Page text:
"So what about prioritization? Where‘s the iteration on feature "x"?
We have seen a number of players talking about us moving from new feature development into iteration in the year 2012, but until then we‘ll be pumping new features into the system. This is not an accurate description of how a 200-person development team works. In the 2011 winter expansion we‘ll certainly focus more than ever before on iterating and polishing up all the features that EVE has expanded to in the then eight years. What those specific systems are, I don‘t know as we haven‘t started the planning phase for that yet."
Eve's future is bright and exciting. CCP has multiple projects on its plate. Eve. Dust. Eve Gate. Another game they are developing. They are also aggressively hiring new developers. There is one more thing of note in CCP Zulu's development blog near the end. He is at odds with the CSM's meeting minutes during their Summer Summit and does not understand why he saw it as a fantastic time and the CSM seems unhappy with the results.

Eve's Economy also has some strange hiccups as outlined in the economic report. But the main focus is on lag. In August, CCP Zulu says that the next blogs will focus on CCP's war against lag and he is not exaggerating. There are ten development blogs between August and the end of September detailing the fight against lag, the hardware and software that CCP is using to update itself and combat lag and notes about Jita as a test subject for their work as it crests 2000 players.

Here and there other development blogs are thrown into the vast lag discussion. CCP Soundwave for instance forgot to tell the CSM that they were removing ghost datacores. Ghost data cores like ghost-training is accumulating an item while no longer subscribed to the game. The GM team also sits down to write a development blog reviewing their structure and how they plan to integrate advice and ideas presented to them by the CSM on behalf of the player base.

The Noctis is born out of the Primea hull being amazing looking. it is also one of the first breaths of what will be in the winter release. A trilogy of API blogs is also released. 32 bit is updated to 64. An API test server is created so that developers can update sooner than after each expansion.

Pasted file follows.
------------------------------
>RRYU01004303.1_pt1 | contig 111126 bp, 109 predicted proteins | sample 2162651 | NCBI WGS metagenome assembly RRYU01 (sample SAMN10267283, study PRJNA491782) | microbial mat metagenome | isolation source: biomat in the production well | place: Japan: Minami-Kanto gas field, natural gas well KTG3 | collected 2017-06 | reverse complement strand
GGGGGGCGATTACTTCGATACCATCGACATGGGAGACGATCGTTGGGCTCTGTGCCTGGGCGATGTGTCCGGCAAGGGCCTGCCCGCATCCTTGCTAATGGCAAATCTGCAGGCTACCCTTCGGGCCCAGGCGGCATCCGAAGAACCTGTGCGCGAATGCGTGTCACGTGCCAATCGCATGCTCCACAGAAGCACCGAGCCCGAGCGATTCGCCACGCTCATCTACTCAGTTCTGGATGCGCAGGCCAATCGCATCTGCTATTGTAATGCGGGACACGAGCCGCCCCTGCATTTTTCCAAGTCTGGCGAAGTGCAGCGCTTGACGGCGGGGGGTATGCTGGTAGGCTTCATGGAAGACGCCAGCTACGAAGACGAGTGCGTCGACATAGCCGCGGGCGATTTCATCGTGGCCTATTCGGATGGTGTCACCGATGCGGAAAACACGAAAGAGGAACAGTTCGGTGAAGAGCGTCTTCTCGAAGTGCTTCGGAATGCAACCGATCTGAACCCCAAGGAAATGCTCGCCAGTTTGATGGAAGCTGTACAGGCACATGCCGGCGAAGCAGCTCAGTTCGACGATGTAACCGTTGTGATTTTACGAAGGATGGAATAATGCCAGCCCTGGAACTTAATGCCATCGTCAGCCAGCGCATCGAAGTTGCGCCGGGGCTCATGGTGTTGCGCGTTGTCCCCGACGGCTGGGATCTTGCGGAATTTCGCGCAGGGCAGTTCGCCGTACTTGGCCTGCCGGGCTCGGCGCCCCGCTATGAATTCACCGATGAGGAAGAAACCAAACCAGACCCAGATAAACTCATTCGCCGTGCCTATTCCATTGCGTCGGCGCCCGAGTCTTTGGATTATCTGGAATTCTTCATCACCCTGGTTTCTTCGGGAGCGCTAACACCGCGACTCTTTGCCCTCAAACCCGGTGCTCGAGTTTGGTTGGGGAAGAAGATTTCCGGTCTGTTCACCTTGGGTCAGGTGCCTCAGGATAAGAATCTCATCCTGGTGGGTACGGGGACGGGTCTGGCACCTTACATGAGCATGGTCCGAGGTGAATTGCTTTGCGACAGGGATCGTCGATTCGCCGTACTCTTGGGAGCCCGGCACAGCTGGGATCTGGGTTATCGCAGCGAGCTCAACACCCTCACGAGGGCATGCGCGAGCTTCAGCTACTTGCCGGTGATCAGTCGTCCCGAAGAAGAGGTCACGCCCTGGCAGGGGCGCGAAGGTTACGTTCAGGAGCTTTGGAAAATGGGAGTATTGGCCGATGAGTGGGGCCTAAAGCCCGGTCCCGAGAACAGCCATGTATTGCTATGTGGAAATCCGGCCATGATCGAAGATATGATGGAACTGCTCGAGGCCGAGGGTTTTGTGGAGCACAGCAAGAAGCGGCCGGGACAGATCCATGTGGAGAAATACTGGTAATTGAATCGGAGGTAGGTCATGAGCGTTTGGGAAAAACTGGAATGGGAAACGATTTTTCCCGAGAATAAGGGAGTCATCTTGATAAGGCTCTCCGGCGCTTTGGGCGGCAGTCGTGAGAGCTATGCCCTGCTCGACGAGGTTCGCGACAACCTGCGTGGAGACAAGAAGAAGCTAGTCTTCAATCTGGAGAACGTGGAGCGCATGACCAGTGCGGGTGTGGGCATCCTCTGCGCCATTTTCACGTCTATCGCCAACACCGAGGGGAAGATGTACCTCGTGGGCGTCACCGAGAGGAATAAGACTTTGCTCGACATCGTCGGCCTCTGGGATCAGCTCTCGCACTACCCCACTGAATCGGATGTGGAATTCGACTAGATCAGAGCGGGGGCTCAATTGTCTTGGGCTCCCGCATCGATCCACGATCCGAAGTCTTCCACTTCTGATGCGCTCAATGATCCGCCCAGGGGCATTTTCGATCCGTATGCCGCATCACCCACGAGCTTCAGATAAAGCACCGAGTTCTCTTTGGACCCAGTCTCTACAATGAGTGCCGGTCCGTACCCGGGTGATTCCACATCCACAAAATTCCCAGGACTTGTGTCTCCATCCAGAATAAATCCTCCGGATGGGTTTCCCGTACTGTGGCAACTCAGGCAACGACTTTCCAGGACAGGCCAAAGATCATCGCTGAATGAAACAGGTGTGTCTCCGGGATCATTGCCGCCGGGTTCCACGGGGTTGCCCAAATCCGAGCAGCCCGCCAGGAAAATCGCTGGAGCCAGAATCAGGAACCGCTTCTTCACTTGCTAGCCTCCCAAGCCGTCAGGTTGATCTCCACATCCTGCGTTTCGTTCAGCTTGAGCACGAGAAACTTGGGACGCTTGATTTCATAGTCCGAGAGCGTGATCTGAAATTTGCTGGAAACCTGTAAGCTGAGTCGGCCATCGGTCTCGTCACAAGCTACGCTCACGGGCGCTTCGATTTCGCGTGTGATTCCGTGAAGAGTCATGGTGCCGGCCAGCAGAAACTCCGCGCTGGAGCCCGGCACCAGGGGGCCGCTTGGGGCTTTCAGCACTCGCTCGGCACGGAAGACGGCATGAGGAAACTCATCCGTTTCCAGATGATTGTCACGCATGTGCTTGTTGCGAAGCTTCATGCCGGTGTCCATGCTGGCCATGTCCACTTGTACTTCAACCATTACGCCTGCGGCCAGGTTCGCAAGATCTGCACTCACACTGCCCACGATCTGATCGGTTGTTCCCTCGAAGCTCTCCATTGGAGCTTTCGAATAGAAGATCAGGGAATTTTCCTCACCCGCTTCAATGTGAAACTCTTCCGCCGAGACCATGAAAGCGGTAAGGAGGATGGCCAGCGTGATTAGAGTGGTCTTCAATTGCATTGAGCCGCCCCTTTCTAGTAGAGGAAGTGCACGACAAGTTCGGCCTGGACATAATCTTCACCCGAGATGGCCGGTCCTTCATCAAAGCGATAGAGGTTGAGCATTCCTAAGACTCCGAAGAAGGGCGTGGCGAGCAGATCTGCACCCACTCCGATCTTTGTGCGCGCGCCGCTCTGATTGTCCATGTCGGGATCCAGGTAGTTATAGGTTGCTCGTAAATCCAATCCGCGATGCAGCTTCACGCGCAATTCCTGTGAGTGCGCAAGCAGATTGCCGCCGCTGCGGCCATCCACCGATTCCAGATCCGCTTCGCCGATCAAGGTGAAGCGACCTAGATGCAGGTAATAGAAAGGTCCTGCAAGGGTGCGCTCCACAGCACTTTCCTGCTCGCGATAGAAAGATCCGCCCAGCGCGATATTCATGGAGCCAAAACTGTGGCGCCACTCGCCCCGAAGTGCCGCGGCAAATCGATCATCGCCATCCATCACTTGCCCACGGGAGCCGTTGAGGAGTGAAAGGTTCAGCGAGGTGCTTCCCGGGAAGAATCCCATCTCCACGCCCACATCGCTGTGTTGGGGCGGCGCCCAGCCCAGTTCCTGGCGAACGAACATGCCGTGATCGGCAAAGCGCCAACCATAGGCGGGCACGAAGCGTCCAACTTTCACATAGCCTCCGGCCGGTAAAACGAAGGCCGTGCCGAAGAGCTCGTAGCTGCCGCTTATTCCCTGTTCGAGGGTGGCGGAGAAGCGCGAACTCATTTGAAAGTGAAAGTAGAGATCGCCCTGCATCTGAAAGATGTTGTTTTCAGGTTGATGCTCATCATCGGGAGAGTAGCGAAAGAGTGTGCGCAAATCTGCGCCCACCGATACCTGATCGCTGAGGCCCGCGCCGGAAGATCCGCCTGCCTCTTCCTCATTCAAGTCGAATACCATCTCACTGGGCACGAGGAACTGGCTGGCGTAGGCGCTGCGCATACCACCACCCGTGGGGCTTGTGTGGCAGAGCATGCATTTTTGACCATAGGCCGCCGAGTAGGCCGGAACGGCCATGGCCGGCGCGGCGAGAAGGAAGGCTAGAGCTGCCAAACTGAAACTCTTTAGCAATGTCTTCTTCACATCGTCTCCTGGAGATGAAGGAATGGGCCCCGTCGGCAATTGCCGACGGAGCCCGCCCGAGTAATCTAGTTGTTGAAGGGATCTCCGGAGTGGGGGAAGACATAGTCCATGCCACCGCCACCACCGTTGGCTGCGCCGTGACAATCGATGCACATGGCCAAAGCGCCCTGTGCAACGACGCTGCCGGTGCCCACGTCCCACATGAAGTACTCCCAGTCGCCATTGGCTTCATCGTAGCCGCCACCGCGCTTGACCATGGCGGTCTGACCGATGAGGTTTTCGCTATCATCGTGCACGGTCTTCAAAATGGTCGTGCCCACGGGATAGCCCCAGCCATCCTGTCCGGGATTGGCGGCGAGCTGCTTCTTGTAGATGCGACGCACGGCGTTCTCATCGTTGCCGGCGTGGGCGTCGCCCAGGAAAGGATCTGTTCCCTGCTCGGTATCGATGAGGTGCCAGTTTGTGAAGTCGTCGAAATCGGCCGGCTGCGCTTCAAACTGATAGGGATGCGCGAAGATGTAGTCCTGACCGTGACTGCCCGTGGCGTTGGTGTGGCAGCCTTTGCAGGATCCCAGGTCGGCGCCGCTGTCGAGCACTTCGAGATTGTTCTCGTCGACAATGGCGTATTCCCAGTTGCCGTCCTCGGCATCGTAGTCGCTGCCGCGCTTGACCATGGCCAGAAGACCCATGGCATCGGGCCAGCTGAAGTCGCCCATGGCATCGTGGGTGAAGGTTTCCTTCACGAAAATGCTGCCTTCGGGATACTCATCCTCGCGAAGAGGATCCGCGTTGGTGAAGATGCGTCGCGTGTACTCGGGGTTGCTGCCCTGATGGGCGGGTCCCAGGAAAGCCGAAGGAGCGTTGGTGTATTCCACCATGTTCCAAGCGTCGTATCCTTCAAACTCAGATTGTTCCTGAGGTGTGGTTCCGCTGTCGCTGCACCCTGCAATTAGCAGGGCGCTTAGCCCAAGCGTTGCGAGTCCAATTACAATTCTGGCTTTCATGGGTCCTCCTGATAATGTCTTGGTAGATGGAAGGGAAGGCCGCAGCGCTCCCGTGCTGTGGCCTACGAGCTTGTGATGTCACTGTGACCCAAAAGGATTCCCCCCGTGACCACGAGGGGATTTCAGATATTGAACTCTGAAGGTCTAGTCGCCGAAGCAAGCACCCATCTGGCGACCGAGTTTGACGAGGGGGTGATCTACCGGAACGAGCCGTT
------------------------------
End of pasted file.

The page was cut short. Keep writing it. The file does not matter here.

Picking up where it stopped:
It is the end of September, 2010 and CCP releases a development blog that outlines the Winter Expansion. Born out of his enjoyment of cooperative PvE but his irritation at push button receive bacon, Eve Online: Incursion will focus on large scale team PvE. And it will start with being able to change your panties.

The Character Creator has not been updated since Eve was launched. With Incursion, a new Character creator is coming. It will be so customization that you will be able to change your underwear.  It is not Incarna, it is just one of the first steps towards what will take multiple releases. And the future for Avatars is bright. In the development blog CCP Soundwave says:
 "It‘s not impossible to think that in the future you may clone jump into bodies (clones) of different races, bloodlines and even genders, but that function will not be available on Incursion launch."
With the new future so close, CCP also accidentally broke the UI during the Tyrannis 1.1 update. They did it because they didn't know how else they were going to get it updated. So they broke it and it dragged along slowly healing as players burned in anger. However, all better now, let's move along and look at the pretty things coming in Incursions.